FRINGE by the Sea 2021 brought more than £3.1million of economic benefit to East Lothian, according to an independent report by MKA Economics.

It comes as the festival reveals its first act for 2022: American soul and Gospel singer-songwriter Candi Staton, best known for her 1976 chart-topper Young Hearts Run Free.

Fringe by the Sea 2021 doubled its 2019 economic benefit by 103 per cent – this summer’s festival’s economic benefit totalled £3,139,616, compared to £1,546,609 in 2019. The festival did not take place in 2020 due to the coronavirus pandemic

More than 39,000 people visited the festival this year, with 25,000 purchasing tickets to one of 200 events, and an estimated 14,000 attending free events throughout North Berwick across the 10 days.

In 2019, visitors totalled 19,5000.

Of nearly 40,000 2021 visitors, 95 per cent rated the festival either excellent or very good.

The festival also assisted in raising nearly £2,500 for charitable causes Leuchie House, RNLI, Beach Wheelchairs, St Columba’s Hospice, and MND Scotland through events with Prov Johnstone Band, Dave Berry’s Walk The Toun, North Berwick Candles, Nicola Bourke Yoga and Compassionate Communities.

Planning for next year’s event, to be held from August 5 to 14, is already under way.

Candi Staton, the first 2022 act to be announced, will take to the stage on August 12 following her postponement from the 2020 festival.

Meanwhile, a new initiative called Fans of the Fringe 2022 opens today (Thursday) at fringebythesea.com, offering benefits to those supporting the festival.

A ‘supporter fee’ of £250 gives priority booking for up to six tickets per event, a 15 per cent discount on tickets, VIP access, food and drink vouchers, and a Fringe by the Sea t-shirt.

The ‘friend fee’ of £30 includes benefits such as priority booking for four tickets per event, drink vouchers and a Fringe by the Sea t-shirt.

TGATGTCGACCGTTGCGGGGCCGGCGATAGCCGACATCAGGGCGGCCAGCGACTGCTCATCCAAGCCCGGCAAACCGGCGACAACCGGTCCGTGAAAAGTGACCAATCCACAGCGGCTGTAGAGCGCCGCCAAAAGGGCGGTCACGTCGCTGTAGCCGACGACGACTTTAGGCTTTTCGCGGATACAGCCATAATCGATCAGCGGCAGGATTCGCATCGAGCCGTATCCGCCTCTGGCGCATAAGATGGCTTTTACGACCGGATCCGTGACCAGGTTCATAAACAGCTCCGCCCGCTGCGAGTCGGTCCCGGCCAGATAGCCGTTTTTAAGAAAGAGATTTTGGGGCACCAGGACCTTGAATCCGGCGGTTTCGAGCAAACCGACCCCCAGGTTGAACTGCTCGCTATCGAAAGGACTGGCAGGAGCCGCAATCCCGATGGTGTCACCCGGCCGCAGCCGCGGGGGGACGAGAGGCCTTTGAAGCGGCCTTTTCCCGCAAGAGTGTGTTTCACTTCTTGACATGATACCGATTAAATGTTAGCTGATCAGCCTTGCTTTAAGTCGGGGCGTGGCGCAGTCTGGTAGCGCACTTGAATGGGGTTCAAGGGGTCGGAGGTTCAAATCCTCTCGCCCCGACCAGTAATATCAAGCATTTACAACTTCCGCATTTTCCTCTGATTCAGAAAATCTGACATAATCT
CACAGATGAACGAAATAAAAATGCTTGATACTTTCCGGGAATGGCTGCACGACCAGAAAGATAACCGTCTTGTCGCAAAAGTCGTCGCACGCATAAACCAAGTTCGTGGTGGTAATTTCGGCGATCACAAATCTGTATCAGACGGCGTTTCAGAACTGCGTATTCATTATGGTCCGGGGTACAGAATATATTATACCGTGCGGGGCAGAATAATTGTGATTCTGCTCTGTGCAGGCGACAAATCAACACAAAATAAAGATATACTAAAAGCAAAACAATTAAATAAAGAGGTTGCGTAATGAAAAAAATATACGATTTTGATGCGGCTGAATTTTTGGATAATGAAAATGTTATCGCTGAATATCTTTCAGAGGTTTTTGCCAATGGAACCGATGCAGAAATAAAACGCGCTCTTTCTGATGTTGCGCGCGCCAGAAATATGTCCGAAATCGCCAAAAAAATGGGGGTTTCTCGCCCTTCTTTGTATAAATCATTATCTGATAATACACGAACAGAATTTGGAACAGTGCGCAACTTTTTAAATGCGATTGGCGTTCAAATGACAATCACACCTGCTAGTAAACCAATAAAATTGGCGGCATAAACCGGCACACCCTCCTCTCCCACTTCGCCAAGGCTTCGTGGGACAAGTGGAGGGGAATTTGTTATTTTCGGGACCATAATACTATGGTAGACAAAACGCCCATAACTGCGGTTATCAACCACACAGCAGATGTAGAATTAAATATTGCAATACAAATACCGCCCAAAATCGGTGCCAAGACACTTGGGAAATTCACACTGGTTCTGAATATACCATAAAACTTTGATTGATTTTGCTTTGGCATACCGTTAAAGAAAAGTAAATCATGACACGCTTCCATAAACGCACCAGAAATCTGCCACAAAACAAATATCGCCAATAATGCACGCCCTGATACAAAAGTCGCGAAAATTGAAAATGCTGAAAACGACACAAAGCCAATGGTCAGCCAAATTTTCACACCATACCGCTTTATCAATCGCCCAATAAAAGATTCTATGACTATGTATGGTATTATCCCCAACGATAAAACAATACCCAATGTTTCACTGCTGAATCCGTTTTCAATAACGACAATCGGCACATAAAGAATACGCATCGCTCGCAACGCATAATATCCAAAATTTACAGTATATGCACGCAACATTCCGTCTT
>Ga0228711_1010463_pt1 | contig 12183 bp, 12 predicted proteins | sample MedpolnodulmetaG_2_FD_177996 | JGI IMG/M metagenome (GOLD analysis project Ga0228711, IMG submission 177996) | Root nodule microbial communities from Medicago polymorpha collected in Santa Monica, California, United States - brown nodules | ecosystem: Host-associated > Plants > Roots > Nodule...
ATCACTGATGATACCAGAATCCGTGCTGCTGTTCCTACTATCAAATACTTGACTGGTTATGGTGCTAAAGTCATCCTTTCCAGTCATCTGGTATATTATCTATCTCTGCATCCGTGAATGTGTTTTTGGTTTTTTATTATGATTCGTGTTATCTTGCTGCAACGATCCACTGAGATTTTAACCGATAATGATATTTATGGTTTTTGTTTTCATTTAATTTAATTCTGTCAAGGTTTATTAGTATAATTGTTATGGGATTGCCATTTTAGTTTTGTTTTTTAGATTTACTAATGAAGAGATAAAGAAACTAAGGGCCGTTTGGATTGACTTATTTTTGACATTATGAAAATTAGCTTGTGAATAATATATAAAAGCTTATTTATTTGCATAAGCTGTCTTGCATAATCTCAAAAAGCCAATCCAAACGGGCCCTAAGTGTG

Rory Steel, Fringe by the Sea director, said: “Organising the festival this year was not without its challenges, risks and financial burdens, but this economic impact assessment report really is the cherry on top of the incredibly positive feedback we’ve been receiving over the past month.

“When we set out to hold this summer’s event, our main aims were to gather the community together, bring smiles to faces and put some money through the tills of local businesses and in the pockets of freelance artists and production staff, all of which have been hit hard by the pandemic. The doubling of visitor numbers to Fringe by the Sea demonstrates that we successfully delivered on these aims. I’m incredibly proud of the whole team in making this happen.”

And he added: “As a not-for-profit organisation, the role of sponsors and public bodies in funding the event is critical.

“Despite the £3.1m economic benefit to East Lothian, it is always a challenge for the festival itself to make ends meet, particularly this year with the huge costs associated with Covid safety.

“We are now planning for 2022, which will certainly be a challenge once again, but with the encouragement from so many, we’re determined to build on our success and stage another brilliant event next year.

“Those not wishing to miss out on popular events should sign-up to Fans of the Fringe 2022 now, and watch this space for great acts soon to be announced.”